We were selected and commissioned by Vic Tracks in September this year to submit a design for a competition for an art installation. The most voted piece would be the cherry in the cake at Glen Waverley train station, that had just undergone an award winning redevelopment.
This was a bit of a different project for us, since we wouldn't be painting the piece: we would instead design a digital image to be printed and installed in an anamorphic format at the fence outside the station.
Our brief was to create two art pieces that would represent the past and future of Glen Waverley. The designs would be printed and installed on both sides of the pickets of a fence at the forecourt of the station, so that they would only be visible from a particular angle (forming an anamorphic image). We were provided with images from the local Historical Society for inspiration, and were given plenty of creative freedom .
After a visit to the Glen Waverley and its library, we were fascinated by the local history. The area was populated with orchards in the past, and before then the original owners of the land, the Wurundjeri people hunted kangaroos and emus and collected the roots of the daisy yam in the fields. Currently, the area is full of multi cultural restaurants. We saw food as an interesting link between the different eras, and we decided to use it as a focal point to the concept of the artwork.
Our initial design for the past image shows (on the left) one of the Wurundjeri's ancestral beings, Waa, that is said to have brought fire to humanity. In the foreground we see the flowers of the daisy yam, that are eaten by aboriginals, as well as a silhouette of the Yarra river. On the right we see illustrations of photographs of the Waverley Historical Society, displaying one of the local orchards and the inauguration of the Glen Waverley line.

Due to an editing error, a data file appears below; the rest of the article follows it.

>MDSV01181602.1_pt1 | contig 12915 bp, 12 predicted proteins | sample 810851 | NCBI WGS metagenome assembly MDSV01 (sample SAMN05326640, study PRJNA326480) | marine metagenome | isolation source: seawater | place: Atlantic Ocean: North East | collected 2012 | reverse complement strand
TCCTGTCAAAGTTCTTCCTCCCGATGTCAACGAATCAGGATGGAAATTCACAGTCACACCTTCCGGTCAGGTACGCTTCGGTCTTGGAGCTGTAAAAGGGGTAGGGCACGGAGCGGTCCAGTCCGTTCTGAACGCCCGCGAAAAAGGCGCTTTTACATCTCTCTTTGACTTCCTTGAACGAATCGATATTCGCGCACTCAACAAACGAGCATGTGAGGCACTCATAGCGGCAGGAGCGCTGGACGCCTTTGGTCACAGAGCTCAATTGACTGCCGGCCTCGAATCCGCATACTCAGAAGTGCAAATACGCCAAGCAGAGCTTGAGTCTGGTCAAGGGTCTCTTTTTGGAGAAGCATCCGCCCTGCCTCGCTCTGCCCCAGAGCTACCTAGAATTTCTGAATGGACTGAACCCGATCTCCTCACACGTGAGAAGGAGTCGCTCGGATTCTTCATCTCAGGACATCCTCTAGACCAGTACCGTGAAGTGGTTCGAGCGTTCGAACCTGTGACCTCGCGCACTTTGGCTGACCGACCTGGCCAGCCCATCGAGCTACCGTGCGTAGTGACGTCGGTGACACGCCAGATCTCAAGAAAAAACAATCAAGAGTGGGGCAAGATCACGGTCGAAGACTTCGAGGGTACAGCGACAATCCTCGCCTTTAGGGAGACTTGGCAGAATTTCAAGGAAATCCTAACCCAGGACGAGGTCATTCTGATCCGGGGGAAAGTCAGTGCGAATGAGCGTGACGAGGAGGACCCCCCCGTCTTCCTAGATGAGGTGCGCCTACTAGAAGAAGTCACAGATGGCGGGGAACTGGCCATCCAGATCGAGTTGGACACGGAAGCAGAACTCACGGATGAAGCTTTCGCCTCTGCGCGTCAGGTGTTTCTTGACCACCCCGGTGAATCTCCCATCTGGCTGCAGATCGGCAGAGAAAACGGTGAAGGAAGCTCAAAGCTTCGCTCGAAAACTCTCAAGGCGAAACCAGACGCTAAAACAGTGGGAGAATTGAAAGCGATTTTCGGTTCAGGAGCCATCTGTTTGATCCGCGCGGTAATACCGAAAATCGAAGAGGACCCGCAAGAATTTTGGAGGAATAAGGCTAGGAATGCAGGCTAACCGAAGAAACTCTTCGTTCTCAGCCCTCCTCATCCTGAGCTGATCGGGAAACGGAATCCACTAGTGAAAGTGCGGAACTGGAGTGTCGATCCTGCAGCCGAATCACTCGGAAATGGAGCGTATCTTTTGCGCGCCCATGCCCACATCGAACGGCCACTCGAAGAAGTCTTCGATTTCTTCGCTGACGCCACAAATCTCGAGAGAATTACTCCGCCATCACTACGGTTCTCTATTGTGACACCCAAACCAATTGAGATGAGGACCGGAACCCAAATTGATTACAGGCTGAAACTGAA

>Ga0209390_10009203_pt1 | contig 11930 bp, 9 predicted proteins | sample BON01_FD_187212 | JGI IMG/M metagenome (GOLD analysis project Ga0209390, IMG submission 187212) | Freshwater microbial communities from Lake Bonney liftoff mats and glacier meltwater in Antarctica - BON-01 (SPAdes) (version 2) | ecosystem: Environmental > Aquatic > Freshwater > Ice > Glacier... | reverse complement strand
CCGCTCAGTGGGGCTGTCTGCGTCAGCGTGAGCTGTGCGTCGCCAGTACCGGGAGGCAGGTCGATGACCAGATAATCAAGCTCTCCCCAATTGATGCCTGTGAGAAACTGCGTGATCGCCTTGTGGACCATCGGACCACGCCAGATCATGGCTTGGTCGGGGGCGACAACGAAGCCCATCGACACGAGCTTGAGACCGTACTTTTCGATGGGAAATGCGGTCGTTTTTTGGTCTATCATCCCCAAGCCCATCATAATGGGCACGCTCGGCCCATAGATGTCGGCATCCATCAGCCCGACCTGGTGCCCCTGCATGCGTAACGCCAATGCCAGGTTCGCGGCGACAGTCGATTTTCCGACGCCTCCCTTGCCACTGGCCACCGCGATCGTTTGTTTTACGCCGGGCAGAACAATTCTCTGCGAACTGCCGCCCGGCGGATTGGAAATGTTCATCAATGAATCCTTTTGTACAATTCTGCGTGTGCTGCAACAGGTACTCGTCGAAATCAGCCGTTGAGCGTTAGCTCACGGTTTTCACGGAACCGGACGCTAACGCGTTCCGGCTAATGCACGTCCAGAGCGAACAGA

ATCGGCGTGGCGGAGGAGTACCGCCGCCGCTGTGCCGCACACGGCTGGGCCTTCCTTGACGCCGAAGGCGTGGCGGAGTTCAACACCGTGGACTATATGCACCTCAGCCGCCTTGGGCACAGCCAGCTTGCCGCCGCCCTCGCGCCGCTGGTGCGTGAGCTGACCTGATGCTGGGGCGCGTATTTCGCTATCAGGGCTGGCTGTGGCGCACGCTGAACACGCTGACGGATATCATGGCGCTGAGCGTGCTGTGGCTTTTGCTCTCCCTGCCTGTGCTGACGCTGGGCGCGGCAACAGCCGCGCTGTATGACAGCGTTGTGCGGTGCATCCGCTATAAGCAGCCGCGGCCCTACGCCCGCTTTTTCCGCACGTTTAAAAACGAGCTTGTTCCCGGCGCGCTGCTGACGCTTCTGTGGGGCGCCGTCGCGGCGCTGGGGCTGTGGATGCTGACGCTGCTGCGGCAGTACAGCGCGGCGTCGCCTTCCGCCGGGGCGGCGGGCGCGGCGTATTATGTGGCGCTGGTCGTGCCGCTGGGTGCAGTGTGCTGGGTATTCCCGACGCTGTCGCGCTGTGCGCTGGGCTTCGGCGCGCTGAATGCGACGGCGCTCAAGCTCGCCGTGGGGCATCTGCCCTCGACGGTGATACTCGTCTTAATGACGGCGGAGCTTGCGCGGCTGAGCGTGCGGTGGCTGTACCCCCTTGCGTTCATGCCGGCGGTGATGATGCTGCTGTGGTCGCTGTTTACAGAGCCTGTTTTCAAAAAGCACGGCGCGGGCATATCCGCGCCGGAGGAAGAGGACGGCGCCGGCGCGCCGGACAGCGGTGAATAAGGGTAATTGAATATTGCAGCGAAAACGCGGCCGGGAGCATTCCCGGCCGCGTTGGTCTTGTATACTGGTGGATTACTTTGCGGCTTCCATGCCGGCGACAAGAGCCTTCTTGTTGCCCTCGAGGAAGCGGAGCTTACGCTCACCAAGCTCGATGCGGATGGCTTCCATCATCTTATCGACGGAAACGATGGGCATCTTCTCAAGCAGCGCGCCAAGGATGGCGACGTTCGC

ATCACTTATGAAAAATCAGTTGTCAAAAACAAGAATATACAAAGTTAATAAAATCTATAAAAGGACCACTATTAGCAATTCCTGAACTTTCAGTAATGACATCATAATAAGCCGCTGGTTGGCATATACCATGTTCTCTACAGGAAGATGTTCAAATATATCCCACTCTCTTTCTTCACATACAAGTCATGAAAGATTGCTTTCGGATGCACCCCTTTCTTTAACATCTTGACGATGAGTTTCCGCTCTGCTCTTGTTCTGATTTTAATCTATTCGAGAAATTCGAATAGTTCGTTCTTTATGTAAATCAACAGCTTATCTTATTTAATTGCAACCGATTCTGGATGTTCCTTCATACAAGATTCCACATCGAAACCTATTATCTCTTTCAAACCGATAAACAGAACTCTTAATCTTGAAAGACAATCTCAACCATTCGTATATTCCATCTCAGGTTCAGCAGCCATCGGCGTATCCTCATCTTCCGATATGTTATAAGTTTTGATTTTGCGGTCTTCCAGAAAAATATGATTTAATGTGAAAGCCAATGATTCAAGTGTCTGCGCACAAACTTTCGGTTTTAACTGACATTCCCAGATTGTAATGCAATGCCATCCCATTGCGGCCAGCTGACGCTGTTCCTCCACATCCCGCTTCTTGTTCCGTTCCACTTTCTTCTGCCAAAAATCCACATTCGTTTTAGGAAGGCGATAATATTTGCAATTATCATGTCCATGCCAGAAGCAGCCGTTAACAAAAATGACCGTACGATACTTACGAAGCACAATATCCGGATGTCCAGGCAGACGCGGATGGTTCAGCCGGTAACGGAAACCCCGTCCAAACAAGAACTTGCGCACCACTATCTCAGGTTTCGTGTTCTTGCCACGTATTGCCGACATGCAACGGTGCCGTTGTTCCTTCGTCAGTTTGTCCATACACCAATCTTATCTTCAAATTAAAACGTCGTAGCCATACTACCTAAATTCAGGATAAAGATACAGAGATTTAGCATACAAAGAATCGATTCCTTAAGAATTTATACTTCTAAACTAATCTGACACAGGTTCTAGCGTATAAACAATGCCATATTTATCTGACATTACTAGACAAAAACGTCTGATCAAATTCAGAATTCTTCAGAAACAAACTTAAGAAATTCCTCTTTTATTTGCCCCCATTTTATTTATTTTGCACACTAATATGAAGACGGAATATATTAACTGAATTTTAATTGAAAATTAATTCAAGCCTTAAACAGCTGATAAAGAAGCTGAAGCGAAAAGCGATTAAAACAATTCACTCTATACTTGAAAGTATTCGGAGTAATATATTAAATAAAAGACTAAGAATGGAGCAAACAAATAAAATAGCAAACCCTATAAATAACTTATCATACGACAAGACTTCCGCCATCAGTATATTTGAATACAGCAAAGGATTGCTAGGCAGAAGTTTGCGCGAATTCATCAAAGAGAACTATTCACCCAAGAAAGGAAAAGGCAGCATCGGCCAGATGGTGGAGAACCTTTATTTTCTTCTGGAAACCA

For the future image, we wanted to make the audience reflect on the future of our relationship to food and resources. Food from all over the world is becoming more and more accessible, however we are increasingly ignorant to the processes that bring it to our tables, and we are no longer aware of the environmental or social cost of it.
A second version, after feedback.
After we submitted the first designs to Vic Tracks, they expressed concerns that the images would be too detailed to suit the anamorphic effect. They also requested a more positive and less confrontational version for the future. We were happy to get adjust the images to better suit the environment and application, and we did so.
Over the following couple of weeks, our artwork and the work of two other artists was up for voting for the local community. The survey took place through posters in the area, flyers, face to face interviews at the station and online. In the end, our design was selected by 40% of the votes, and we were really excited to collaborate with the printer to put together the final artwork.
The art installation exceeded out expectations. The light coming through the fence really brings out the colours of the images, that look surprisingly smooth when viewed from an angle. The art really brought another dimension to the forecourt. We hope it will intrigue and brighten up the day of the hundreds of people that walk past it every day.